I also got a check for some previous overtime in December- $260 for retirement savings. Current total before this deposit is $1535, with a goal of $3000. The plan is to switch back to paying down debt after meeting this goal.
Just to put things in perspective, I also have $3195 of unavoidable education expenses coming up in 2018 (required for my career), which I’ve had to save up for.
Merry belated Christmas! I've been away visiting relatives this season, but now it's back to work and back to more ordinary financial matters after an expensive time of year!
Although there were increased holiday expenses (gifts, uber to holiday parties that had alcohol, extra gas for travel, etc), there was also some financial good luck. In December I was able to pick up some overtime that should be about $150 after taxes and received a couple of gift cards. I also talked to a salesman with some questions about one of the bigger, more practical presents for a family member, and he gave me a $75 discount that I didn't even request!
I'm hoping to keep the rest of the month as frugal as possible by continuing the battle against high utility bills; using my efficient space heater, lots of blankets, and dressing in layers to minimize turning on the central heat. I'll also be weatherstripping this week.
Today I slept too late to make lunch, but managed to grab coffee from home on the way out the door and just spent $1.10 on a snack in the cafeteria to hold me over until I got home to cook dinner. I cooked from the freezer and pantry since I just got back into town and may try to put off grocery shopping for a few more days.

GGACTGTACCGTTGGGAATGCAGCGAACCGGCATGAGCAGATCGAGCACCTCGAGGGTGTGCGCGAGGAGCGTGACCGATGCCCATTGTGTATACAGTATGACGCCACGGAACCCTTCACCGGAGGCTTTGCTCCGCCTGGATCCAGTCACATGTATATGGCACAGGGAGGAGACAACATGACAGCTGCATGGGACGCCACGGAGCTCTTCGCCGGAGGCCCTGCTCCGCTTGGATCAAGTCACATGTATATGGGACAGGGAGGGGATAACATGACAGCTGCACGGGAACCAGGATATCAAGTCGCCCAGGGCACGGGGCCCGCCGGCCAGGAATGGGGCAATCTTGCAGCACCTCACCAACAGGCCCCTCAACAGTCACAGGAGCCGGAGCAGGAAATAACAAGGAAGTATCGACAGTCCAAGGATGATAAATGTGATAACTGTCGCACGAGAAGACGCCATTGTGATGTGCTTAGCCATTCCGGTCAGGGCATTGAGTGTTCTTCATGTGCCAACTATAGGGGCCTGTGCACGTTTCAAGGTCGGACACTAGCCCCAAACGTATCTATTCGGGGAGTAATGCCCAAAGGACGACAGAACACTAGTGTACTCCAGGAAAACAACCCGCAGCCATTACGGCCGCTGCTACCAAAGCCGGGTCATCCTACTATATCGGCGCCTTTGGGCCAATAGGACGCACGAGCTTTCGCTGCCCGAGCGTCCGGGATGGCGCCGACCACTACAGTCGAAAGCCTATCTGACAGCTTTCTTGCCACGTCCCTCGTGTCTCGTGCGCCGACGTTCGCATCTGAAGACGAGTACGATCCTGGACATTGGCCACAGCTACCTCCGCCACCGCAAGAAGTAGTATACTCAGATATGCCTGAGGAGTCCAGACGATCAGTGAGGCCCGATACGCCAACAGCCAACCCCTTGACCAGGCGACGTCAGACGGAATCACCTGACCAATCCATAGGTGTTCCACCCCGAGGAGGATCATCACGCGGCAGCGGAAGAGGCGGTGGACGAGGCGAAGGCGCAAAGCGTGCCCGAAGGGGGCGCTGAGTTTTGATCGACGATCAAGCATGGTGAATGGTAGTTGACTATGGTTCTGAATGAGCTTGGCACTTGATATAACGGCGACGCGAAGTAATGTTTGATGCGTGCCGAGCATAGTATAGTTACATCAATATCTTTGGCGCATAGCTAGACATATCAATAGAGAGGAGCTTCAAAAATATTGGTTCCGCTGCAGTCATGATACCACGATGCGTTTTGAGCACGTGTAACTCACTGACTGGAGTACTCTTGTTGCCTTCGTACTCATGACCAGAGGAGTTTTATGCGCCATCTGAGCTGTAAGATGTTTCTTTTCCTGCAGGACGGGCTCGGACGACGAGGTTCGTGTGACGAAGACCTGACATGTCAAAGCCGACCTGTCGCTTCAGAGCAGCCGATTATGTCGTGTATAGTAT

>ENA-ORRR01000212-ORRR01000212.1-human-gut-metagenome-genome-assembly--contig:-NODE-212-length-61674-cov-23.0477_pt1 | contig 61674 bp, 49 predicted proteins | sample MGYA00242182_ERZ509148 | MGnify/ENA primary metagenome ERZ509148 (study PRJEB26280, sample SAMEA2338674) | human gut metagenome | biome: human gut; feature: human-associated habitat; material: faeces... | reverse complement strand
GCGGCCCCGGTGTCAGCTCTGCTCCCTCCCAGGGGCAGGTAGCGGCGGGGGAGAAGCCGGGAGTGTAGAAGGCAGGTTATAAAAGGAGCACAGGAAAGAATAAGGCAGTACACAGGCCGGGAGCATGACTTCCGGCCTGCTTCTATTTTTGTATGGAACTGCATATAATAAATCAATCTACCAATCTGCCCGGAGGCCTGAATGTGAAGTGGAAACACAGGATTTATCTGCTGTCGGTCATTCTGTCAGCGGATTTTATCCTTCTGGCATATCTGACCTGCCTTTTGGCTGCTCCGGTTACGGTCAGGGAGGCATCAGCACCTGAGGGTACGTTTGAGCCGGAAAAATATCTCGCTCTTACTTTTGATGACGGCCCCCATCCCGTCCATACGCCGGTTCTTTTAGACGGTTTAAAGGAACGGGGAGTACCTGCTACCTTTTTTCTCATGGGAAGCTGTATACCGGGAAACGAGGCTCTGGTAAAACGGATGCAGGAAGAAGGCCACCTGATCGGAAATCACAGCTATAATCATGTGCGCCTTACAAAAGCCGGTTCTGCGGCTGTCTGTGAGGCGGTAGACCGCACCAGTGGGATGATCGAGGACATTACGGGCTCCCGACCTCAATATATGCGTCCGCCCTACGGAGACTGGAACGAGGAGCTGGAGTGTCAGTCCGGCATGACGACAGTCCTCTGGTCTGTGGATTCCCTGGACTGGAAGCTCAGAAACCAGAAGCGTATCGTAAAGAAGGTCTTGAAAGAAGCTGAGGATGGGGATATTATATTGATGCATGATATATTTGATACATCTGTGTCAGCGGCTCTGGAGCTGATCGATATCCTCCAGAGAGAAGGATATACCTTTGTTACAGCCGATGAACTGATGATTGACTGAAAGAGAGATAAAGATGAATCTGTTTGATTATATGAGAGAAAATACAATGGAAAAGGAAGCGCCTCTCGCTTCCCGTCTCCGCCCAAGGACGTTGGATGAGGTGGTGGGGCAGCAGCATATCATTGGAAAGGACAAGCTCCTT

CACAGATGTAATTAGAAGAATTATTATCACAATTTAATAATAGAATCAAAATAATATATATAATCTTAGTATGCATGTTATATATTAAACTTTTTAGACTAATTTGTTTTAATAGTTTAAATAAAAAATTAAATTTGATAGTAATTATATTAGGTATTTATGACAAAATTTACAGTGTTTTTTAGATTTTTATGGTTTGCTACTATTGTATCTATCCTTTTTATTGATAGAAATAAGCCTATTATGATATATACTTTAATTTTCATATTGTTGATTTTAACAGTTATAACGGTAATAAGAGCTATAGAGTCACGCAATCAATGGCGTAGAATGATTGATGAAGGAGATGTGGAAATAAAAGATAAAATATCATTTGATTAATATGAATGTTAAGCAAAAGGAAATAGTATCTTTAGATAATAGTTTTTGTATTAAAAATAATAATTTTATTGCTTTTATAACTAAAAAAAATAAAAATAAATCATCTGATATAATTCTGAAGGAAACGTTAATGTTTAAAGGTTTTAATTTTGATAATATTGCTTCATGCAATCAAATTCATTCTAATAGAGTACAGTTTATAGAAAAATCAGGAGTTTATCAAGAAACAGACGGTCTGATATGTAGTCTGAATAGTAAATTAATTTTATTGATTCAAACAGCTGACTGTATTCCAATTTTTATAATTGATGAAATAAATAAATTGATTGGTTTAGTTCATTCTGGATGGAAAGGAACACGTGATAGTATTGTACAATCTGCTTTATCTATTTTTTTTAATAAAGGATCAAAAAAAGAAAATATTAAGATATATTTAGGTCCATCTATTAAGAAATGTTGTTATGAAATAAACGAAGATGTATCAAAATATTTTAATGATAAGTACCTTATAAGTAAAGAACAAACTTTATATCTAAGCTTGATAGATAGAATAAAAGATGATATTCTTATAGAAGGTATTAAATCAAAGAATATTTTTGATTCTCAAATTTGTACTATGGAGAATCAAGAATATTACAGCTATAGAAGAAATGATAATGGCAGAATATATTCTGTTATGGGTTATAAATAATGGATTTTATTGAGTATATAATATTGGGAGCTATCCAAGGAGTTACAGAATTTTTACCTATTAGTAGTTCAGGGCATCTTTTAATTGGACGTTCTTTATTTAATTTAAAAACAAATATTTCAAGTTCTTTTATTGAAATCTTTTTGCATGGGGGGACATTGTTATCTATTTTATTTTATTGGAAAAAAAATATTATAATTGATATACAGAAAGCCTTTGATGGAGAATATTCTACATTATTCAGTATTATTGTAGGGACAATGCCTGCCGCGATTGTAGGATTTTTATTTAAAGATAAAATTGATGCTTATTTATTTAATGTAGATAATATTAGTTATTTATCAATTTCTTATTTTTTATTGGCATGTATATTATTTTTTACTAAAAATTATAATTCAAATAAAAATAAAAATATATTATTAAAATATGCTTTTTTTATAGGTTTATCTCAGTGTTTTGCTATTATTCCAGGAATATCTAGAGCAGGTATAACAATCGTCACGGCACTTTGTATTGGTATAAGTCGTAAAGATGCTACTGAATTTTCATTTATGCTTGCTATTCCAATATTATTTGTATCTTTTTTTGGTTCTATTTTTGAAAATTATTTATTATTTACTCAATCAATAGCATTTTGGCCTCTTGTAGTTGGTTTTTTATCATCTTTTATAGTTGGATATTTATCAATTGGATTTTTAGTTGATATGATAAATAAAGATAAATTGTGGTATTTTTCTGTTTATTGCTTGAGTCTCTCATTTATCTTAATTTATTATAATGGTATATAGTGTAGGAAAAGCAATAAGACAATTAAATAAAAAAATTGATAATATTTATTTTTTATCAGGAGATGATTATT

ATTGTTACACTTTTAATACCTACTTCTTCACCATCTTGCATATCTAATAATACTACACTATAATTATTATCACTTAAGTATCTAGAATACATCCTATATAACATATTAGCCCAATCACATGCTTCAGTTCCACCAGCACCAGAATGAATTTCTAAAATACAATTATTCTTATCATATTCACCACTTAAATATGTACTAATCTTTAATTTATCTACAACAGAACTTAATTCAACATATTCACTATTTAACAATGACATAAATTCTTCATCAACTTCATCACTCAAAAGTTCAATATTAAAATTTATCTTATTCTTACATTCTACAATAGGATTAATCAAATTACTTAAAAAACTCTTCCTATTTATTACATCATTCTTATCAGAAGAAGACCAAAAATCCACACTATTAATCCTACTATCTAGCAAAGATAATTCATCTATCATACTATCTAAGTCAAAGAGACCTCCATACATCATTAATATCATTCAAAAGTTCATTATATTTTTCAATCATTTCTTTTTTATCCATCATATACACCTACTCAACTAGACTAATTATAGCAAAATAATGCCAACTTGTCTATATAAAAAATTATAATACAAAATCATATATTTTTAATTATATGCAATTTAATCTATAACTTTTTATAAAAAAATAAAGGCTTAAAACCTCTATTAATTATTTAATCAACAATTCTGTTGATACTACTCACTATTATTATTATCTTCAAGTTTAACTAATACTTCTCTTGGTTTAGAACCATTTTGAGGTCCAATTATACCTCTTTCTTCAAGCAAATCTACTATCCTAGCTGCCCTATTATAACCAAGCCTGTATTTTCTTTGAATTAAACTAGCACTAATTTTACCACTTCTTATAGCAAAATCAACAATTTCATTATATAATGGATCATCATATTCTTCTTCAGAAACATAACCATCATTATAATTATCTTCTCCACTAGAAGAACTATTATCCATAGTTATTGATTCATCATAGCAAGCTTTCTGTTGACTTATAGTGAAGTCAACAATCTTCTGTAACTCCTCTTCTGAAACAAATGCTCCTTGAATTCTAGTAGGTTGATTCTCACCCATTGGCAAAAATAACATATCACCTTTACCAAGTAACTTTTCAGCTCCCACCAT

This has been one of those personally crazy periods where I haven’t been as focused on finances, so today is a catch up day. Unfortunately my freezer and fridge died right after an Aldi’s run, so there was some loss and food waste. I was out of town when it happened, so there wasn’t much I could do by the time I got back and found everything spoiled. This also caused a little more eating from the cafeteria at work, since it isn’t fixed yet and I usually rely on freezer meals I make ahead for lunch.
On the positive side, I had my yearly eye exam recently. The exam and 1 year supply of lenses cost $380, but insurance picked up $240, so I only paid $140 out of pocket. I also qualified for free shipping for the 1-year supply (a $15 savings) and just submitted a $20 rebate request to Acuvue. Every little bit helps! This prescription is also good for 2 years, and she said my eyes were very healthy, so I may skip my exam next year if I’m not having any issues. Given how stable my prescription has been, yearly isn’t really necessary, and it’s $85 plus a $55 lens fitting fee. I won’t change providers though, since this place offers weekend and evening appointments.